Inspector Morse (1987–2000)
7.8/10
293
5 user 2 critic

Last Bus to Woodstock 

A young blonde hitches a late lift from a bus stop and ends up dead in a pub car park.

Director:

Writers:

(novel), (screenplay)
Reviews

On Disc

at Amazon

Edit

Cast

Episode cast overview, first billed only:
...
...
Anthony Bate ...
Bernard Crowther
Terrence Hardiman ...
Clive Palmer
...
Mrs. Jarman
...
Jennifer Coleby
...
Angie Hartman
...
Peter Newlove
Peter Woodthorpe ...
Max
Ingrid Lacey ...
Mary Widdowson
Shirley Dixon ...
Margaret Crowther
Ian Sears ...
John Sanders
Perry Fenwick ...
Jimmy
Shirley Stelfox ...
Mrs. Kane
Jenny Jay ...
Sylvia Kane
Edit

Storyline

Morse and Lewis investigate the murder of a young woman, Sylvia Kane, found dead in a pub car park. She was last seen at a bus stop asking for the times of the bus to Woodstock and was to meet as friend at the same pub where she was found. She had accepted a lift from someone in a red car and the police find an envelope on the dead girl addressed to Jennifer Coleby, a co-worker. This leads Morse to uncover a complex set of social inter-relationships and eventually, the girl's killer. Written by garykmcd

Plot Summary | Add Synopsis

Genres:

Crime | Drama | Mystery

Edit

Details

Country:

Language:

Release Date:

22 March 1988 (UK)  »

Company Credits

Show detailed on  »

Technical Specs

Runtime:

(dvd release)

Color:

See  »
Edit

Did You Know?

Trivia

In the first episode of Endeavour, a murder victim is seen waiting for the FIRST bus to Woodstock just before she is murdered. See more »

Goofs

Vass Anderson is billed as "Mrs. Bentley" instead of Mr. Bentley in the credits. See more »

Quotes

Chief Inspector Morse: Is sex more trouble than it's worth? I keep wanting to find the answer.
See more »

Frequently Asked Questions

This FAQ is empty. Add the first question.

User Reviews

 
"I've always loved detectives!"
28 April 2015 | by (Middle Earth) – See all my reviews

Last Bus to Woodstock is one of the best Morse episodes,, certainly my favorite episode of season two. It gets the balance just right. Morse is at his most courteous - there's plenty of Lewis and Max (unfortunately, this is Max's last episode) - there's talk about religion, literature, sex, love, all the stuff we love about the show. It also manages to be reasonably coherent; I could keep up with the characters; the conclusion only had one out-of-place coincidence.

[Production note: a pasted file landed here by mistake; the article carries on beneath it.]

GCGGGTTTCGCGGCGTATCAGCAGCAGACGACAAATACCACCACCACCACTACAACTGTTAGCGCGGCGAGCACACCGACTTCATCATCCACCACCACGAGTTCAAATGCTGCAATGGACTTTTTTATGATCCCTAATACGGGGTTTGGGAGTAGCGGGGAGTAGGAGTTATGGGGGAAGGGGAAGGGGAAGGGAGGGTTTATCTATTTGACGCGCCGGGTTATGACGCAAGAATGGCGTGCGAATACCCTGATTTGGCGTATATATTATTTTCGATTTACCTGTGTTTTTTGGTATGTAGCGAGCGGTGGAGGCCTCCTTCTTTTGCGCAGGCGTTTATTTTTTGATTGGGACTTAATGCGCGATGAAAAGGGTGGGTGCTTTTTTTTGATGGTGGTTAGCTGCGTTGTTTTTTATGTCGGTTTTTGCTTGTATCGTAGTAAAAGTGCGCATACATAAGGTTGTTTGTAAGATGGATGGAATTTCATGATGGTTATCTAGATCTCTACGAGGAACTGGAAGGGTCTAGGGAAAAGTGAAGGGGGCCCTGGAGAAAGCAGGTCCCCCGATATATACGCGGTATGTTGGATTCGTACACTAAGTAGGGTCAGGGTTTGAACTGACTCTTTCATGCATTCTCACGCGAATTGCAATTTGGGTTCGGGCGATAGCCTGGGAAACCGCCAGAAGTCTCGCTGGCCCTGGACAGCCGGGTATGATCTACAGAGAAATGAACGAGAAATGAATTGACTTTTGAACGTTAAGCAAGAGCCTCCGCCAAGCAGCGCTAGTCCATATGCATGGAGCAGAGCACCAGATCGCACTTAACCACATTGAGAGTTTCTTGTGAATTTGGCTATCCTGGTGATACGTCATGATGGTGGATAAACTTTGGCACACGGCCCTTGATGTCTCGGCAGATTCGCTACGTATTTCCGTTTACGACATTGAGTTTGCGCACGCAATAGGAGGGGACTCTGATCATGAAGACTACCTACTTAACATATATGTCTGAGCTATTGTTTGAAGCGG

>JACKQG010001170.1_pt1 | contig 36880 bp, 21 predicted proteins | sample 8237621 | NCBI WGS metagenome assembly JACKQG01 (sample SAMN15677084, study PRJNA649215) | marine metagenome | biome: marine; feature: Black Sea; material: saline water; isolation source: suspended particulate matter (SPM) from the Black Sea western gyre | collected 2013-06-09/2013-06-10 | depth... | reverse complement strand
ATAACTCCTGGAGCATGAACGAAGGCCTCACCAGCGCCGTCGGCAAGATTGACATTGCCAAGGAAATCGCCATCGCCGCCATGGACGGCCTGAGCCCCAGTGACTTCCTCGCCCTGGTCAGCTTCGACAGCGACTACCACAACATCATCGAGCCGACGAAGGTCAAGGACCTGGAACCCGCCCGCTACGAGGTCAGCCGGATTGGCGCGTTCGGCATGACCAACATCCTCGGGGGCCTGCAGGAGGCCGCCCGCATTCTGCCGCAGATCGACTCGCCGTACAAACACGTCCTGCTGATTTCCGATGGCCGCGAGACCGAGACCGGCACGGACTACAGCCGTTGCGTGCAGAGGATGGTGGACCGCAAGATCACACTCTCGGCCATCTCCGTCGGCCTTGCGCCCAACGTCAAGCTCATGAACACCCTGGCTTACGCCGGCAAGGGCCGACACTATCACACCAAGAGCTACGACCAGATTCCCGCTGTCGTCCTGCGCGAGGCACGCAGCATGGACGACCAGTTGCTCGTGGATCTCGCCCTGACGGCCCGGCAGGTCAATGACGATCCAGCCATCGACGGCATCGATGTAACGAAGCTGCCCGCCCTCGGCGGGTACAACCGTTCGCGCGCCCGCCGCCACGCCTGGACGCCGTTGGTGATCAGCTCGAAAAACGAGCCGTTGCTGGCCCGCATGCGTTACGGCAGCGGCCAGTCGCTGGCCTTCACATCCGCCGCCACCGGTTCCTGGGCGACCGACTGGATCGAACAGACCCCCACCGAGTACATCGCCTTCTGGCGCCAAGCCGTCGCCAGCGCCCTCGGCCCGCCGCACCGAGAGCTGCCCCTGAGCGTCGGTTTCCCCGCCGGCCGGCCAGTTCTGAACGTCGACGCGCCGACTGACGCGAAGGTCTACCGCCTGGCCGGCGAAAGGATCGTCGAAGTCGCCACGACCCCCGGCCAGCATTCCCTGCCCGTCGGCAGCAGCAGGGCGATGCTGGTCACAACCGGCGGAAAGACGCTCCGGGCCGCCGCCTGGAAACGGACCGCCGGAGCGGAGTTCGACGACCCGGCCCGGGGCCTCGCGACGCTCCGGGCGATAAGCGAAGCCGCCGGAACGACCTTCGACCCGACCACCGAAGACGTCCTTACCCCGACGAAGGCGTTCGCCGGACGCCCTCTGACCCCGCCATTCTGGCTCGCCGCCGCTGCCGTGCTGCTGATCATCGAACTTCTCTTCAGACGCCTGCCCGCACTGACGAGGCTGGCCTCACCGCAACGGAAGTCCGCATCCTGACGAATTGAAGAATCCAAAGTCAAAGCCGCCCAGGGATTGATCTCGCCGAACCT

There are a few men, but the focus is really on the splendid female characters, from Fabia Drake, above, as the lovely, lovely Mrs. Jarman (this terrific sequence is exactly what would happen if Marple met Morse - and come to think of it, that's a series crossover that really should happen) to Holly Aird as Angie Hartmann, a young woman who shares Morse's love of literature.

Morse has lots of good conversations with interesting women, but doesn't date any of them, interestingly. (I understand this was not the case in the book.) Relationships (as noted in this review) tend to be shown in a very poor light - and Morse is about the only positive male character. The theme is most blatant in a scene in which Morse lectures Lewis for adopting a proprietorial tone towards Valerie: "I don't want to own anyone." Could a relationship based not on possession but on love be the answer? Is that even possible? The question is left hanging.

For more detective reviews: http://www.longish95.blogspot.com/p/the- detectives.html


4 of 6 people found this review helpful.  Was this review helpful to you?

Message Boards

Recent Posts
If I love "Endeavour," will I love this? Amyels
The show hasn't aged well. bookme120
First-time viewer with questions podracer96
Very shallow, silly question Amyels
Beer Drinking rarebreedpictures
Is the music different in British and US versions? nanonta
Discuss Last Bus to Woodstock (1988) on the IMDb message boards »

Contribute to This Page

Create a character page for:
?